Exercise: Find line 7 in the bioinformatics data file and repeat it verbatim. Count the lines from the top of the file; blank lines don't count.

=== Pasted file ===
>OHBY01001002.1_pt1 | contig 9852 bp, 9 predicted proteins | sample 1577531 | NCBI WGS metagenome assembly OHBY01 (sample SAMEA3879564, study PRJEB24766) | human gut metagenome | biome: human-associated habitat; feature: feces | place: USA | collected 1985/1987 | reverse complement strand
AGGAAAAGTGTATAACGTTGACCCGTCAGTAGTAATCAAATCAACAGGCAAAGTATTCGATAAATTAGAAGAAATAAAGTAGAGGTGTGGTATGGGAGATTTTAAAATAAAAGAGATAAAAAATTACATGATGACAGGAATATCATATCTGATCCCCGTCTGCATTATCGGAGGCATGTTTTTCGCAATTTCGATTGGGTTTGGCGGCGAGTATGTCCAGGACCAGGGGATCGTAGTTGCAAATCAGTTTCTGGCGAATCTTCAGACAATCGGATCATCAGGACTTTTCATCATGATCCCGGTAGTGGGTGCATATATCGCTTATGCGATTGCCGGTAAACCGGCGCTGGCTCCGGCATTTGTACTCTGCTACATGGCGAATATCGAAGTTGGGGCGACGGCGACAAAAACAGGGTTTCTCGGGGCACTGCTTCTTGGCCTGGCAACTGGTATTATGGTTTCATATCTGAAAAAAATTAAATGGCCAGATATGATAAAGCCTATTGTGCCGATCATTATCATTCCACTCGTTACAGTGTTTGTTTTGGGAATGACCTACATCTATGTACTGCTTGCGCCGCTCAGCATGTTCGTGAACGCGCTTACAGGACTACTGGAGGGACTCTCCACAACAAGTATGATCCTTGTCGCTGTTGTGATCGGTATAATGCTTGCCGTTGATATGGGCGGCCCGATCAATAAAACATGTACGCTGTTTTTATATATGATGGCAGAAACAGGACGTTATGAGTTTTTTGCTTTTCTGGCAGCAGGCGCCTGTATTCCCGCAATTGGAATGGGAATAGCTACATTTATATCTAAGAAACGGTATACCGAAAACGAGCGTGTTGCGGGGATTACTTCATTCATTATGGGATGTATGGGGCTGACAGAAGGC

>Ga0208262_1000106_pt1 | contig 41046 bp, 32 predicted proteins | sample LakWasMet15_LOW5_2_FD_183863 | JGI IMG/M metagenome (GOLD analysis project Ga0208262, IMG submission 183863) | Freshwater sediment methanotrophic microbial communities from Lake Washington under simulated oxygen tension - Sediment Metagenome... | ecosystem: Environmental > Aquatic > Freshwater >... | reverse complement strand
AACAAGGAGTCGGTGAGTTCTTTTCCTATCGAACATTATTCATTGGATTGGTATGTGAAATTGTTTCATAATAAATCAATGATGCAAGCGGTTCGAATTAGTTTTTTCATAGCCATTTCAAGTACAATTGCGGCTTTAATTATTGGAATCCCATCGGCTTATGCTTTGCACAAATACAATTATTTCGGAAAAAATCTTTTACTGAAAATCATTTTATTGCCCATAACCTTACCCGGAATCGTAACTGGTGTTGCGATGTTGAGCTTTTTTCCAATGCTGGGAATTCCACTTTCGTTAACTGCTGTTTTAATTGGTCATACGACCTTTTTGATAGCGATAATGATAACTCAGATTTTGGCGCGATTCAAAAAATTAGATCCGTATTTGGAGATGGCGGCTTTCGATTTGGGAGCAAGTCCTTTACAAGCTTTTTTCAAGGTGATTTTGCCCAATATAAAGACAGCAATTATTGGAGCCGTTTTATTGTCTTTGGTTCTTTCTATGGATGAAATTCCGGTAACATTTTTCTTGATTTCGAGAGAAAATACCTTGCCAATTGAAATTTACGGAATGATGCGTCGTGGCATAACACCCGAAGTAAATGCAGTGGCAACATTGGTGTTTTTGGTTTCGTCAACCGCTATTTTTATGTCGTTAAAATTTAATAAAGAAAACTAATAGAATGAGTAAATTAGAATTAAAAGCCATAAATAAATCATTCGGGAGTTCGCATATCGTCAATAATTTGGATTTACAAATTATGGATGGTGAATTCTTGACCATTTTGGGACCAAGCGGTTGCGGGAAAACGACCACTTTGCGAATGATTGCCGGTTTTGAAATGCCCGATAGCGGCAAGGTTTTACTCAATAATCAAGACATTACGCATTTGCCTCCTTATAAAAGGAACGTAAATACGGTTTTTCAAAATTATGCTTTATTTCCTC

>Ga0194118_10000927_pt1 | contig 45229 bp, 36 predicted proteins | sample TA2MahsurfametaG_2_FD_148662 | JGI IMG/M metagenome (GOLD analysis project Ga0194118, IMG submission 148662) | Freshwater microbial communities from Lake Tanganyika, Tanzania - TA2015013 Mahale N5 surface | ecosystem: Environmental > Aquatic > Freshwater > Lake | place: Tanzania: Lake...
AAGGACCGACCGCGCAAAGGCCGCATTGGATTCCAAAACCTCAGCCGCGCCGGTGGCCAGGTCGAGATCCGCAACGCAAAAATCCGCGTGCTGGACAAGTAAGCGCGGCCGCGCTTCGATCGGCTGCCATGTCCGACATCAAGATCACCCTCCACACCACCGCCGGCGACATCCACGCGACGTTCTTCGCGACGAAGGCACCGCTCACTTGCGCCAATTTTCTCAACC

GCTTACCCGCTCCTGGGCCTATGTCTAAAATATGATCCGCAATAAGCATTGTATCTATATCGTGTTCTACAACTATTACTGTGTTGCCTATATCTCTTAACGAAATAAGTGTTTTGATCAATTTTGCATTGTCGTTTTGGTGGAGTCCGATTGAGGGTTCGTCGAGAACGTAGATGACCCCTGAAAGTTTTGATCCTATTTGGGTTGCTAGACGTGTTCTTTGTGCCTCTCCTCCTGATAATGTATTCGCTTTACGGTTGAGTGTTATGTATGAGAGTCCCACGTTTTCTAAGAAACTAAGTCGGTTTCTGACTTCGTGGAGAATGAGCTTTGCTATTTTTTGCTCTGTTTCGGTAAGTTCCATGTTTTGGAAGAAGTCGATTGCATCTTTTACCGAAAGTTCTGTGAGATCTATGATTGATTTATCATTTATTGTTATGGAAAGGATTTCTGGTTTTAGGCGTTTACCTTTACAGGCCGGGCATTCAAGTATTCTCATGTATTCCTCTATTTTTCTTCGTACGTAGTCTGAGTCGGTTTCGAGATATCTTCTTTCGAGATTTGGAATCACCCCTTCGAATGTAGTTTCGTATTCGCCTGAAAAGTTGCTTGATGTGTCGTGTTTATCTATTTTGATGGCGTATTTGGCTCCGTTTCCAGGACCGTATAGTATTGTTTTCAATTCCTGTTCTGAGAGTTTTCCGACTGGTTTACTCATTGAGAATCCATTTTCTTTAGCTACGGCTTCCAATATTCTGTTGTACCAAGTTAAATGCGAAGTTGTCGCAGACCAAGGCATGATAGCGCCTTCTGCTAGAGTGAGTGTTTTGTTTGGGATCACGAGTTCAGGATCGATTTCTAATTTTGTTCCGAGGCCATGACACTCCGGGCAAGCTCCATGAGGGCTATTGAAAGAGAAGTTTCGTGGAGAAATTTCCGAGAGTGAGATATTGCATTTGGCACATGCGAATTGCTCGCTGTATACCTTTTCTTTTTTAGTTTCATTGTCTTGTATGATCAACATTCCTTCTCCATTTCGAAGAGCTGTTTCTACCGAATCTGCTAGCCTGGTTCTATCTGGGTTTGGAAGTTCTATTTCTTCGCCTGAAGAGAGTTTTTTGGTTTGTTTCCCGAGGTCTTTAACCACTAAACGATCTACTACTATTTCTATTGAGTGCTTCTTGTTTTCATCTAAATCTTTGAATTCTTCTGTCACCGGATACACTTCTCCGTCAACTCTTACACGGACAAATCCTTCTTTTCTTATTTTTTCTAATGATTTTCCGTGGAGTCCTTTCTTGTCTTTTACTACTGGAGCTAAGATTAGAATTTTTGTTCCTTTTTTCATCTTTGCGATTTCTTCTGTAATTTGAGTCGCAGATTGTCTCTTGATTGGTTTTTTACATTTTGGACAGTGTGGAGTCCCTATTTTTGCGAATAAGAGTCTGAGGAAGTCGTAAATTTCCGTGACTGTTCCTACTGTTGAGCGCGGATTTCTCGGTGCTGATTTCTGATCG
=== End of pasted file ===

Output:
GCTTACCCGCTCCTGGGCCTATGTCTAAAATATGATCCGCAATAAGCATTGTATCTATATCGTGTTCTACAACTATTACTGTGTTGCCTATATCTCTTAACGAAATAAGTGTTTTGATCAATTTTGCATTGTCGTTTTGGTGGAGTCCGATTGAGGGTTCGTCGAGAACGTAGATGACCCCTGAAAGTTTTGATCCTATTTGGGTTGCTAGACGTGTTCTTTGTGCCTCTCCTCCTGATAATGTATTCGCTTTACGGTTGAGTGTTATGTATGAGAGTCCCACGTTTTCTAAGAAACTAAGTCGGTTTCTGACTTCGTGGAGAATGAGCTTTGCTATTTTTTGCTCTGTTTCGGTAAGTTCCATGTTTTGGAAGAAGTCGATTGCATCTTTTACCGAAAGTTCTGTGAGATCTATGATTGATTTATCATTTATTGTTATGGAAAGGATTTCTGGTTTTAGGCGTTTACCTTTACAGGCCGGGCATTCAAGTATTCTCATGTATTCCTCTATTTTTCTTCGTACGTAGTCTGAGTCGGTTTCGAGATATCTTCTTTCGAGATTTGGAATCACCCCTTCGAATGTAGTTTCGTATTCGCCTGAAAAGTTGCTTGATGTGTCGTGTTTATCTATTTTGATGGCGTATTTGGCTCCGTTTCCAGGACCGTATAGTATTGTTTTCAATTCCTGTTCTGAGAGTTTTCCGACTGGTTTACTCATTGAGAATCCATTTTCTTTAGCTACGGCTTCCAATATTCTGTTGTACCAAGTTAAATGCGAAGTTGTCGCAGACCAAGGCATGATAGCGCCTTCTGCTAGAGTGAGTGTTTTGTTTGGGATCACGAGTTCAGGATCGATTTCTAATTTTGTTCCGAGGCCATGACACTCCGGGCAAGCTCCATGAGGGCTATTGAAAGAGAAGTTTCGTGGAGAAATTTCCGAGAGTGAGATATTGCATTTGGCACATGCGAATTGCTCGCTGTATACCTTTTCTTTTTTAGTTTCATTGTCTTGTATGATCAACATTCCTTCTCCATTTCGAAGAGCTGTTTCTACCGAATCTGCTAGCCTGGTTCTATCTGGGTTTGGAAGTTCTATTTCTTCGCCTGAAGAGAGTTTTTTGGTTTGTTTCCCGAGGTCTTTAACCACTAAACGATCTACTACTATTTCTATTGAGTGCTTCTTGTTTTCATCTAAATCTTTGAATTCTTCTGTCACCGGATACACTTCTCCGTCAACTCTTACACGGACAAATCCTTCTTTTCTTATTTTTTCTAATGATTTTCCGTGGAGTCCTTTCTTGTCTTTTACTACTGGAGCTAAGATTAGAATTTTTGTTCCTTTTTTCATCTTTGCGATTTCTTCTGTAATTTGAGTCGCAGATTGTCTCTTGATTGGTTTTTTACATTTTGGACAGTGTGGAGTCCCTATTTTTGCGAATAAGAGTCTGAGGAAGTCGTAAATTTCCGTGACTGTTCCTACTGTTGAGCGCGGATTTCTCGGTGCTGATTTCTGATCG